Cirque du Soleil Clown Interview

John Gilkey

Thanks to our new Tumblr account we stumbled upon this interview with Cirque du Soleil clown/character John Gilkey from A Fool’s Idea.

The interview covers a lot of ground, focusing around John’s history and thoughts on Clown and his career.

If you’re not familiar with Gilkey’s work you can see one of his numbers below.

John Gilkey

Video of the Week – Fingers

I’ve been interested in finger dexterity for a while, it directly relates to my job. So I enjoyed this new finger dance video that’s doing the rounds. The idea is not new- finger dances have been around for a while but it’s nice to see things moving in different directions. Also worth a look is Greg Irwin’s finger ballet/fitness (video below).

101 Lessons

101_film_school

101 Things I Learned in Film School ®‘ by Neil Landau & Matthew Frederick is a beautifully concise book which caught my eye when browsing the Tate Modern gift shop. I thought it would be nice exercise to go through the book and apply some of the lessons to circus. I’ve picked and adapted 39 lessons which I think could easily be applied to circus performance.

1) Start strong

Prompt intrigue

Suggest the central theme

Revel back story

2) Start late

Cut the first 30 seconds of a piece.

3) Show, don’t tell

4) Three stages of show making

Pre-production – meetings, fundraising, planning etc

Production – rehearsing

Post-production – selling the show etc

5) Audiences want to be as close to the action as possible.

6) Conceal the action.

Creates curiosity and intrigue

7) Story telling -> Beginning – Middle – End

  • Act 1 – Establish the problem
  • Act 2 – Complicate the problem
  • Act 3 – Solve the problem

Establish • Complicate • Solve

8) Practice the perfect pitch.

High concepts can be explained in one sentence.

9) A good title says what the show is.

10) Create memorable entrances.

11) Create a show on different scales.

12) Every scene must revel something new.

13) What can the human eye process?

14) Set rules early, clearly and simply.

15) If it can be acted why do it with circus?

16) Make the setting a character.

17) Define the relationship to the 4th wall.

18) Beware working with children & animals.

19) Have a plan but enjoy the detours.

20) Signs of novice circus.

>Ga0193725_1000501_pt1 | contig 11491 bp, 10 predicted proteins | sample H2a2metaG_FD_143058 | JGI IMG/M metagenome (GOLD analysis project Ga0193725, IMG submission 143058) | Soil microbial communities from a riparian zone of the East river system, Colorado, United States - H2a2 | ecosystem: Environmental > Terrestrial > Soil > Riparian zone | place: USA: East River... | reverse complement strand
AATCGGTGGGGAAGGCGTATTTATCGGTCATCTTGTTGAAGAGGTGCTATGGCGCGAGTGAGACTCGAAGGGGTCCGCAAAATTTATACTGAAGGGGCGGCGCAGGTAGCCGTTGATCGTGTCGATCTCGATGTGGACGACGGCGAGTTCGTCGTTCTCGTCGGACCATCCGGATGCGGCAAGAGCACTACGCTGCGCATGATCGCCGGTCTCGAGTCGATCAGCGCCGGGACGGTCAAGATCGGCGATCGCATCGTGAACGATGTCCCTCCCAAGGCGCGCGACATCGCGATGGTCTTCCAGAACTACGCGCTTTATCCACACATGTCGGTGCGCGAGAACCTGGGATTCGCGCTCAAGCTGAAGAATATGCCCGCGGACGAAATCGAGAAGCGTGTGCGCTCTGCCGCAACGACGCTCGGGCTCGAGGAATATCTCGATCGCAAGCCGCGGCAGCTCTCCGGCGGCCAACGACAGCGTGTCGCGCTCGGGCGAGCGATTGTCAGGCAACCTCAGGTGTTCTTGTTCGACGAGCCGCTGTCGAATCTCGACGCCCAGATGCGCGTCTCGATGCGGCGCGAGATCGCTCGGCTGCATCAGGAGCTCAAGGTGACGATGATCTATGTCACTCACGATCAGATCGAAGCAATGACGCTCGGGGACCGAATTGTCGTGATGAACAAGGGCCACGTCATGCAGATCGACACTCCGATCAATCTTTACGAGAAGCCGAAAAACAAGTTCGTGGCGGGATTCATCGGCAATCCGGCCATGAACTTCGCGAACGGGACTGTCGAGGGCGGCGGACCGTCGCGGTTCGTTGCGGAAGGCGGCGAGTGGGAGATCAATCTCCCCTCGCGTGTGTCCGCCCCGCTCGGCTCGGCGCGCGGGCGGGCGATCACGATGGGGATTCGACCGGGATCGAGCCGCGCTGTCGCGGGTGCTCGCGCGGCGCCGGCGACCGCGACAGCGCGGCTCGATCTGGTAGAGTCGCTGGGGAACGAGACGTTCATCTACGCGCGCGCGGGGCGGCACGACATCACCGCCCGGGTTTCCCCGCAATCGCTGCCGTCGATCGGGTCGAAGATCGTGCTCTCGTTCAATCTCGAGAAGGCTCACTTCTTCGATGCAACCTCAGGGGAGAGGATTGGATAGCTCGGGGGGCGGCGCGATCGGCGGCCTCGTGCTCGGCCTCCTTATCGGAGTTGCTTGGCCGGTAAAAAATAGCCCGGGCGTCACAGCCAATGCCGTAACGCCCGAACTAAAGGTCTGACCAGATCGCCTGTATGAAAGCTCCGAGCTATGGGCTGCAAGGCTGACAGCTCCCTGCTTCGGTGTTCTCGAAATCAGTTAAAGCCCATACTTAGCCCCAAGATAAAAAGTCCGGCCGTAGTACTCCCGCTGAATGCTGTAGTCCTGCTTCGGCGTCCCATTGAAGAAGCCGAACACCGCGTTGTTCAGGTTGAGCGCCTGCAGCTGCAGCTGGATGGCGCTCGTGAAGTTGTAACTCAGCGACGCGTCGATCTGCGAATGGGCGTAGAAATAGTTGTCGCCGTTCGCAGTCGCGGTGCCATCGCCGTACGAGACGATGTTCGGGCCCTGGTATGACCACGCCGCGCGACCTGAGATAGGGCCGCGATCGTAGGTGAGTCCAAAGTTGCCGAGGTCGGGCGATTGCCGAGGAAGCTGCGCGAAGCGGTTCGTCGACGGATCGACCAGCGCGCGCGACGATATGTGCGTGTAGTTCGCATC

It’s a dream, all black costumes, sequins, bare feet, m

Amely sound track,

21) Leave breathing room.

Both theatrically and practically.

22) Place figures in uncomfortable proximity.

23) Ensure everyone is making the same show.

24) Have some show stoppers.

Big tricks, tear jerkers, hilarious jokes etc.

25) Every show is drama, conflict and suspense.

26) Dig deeper.

Do fewer things better.

27) Good writing is good rewriting.

Write->leave->revisit->rewrite->repeate

28) When you receive a no write back thanks.

29) Different spaces, venues, audiences might be better for a different kind of show.

30) Rhythm / Tempo

Larger pace created by the show / pace of scene or act

31) Don’t cast by looks.

32) Actions speak louder than words.

33) If you want to make circus, see circus.

34) Work in the trenches.

Take less than ideal gigs, learn around your subject / ultimate goal.

35) Let it go already.

Make->assess->move on->repeat

36) Play well with others.

37) Make it shorter.

38) Don’t over use cliches or coincidences.

39) “Perfection is achieved, not when there is nothing to add, but when there is nothing left to take away.” Antoine de Saint-Exupéry

Circus Hackathon

NOLA Hackathon 2011
NOLA Hackathon 2011 (Photo credit: Wikipedia)

I’ve been reading a bit about new ways technology is allowing people to collaborate, things like Google Drive, GitHub etc. It seems as usual circus has a bit of catching up to do!

In Wired a while ago I read an article about Hackathons and thought it would be great to see/take part/organise a circus equivalent. Hackathons are a chance for coders to meet up, work like crazy in small teams and produce a sketch version for a new service or product.

Earlier this year when I was in Montreal I spotted Impro Cirque, something quite close to my idea. Unfortunately I left before it took place but from video it looks pretty fun…

I’d love to see a more informal version done in the UK, perhaps no ‘public’ audience. No one gets paid- All it would need is some interested circus artists and some space (perhaps some pizza and beers at the end of it). Perhaps two days manic work and a fun showing at the end of it? Best team performance judged by a panel wins a years supply of Apple products (or not)?!

Just a thought….

An old pair of comfy #circus slippers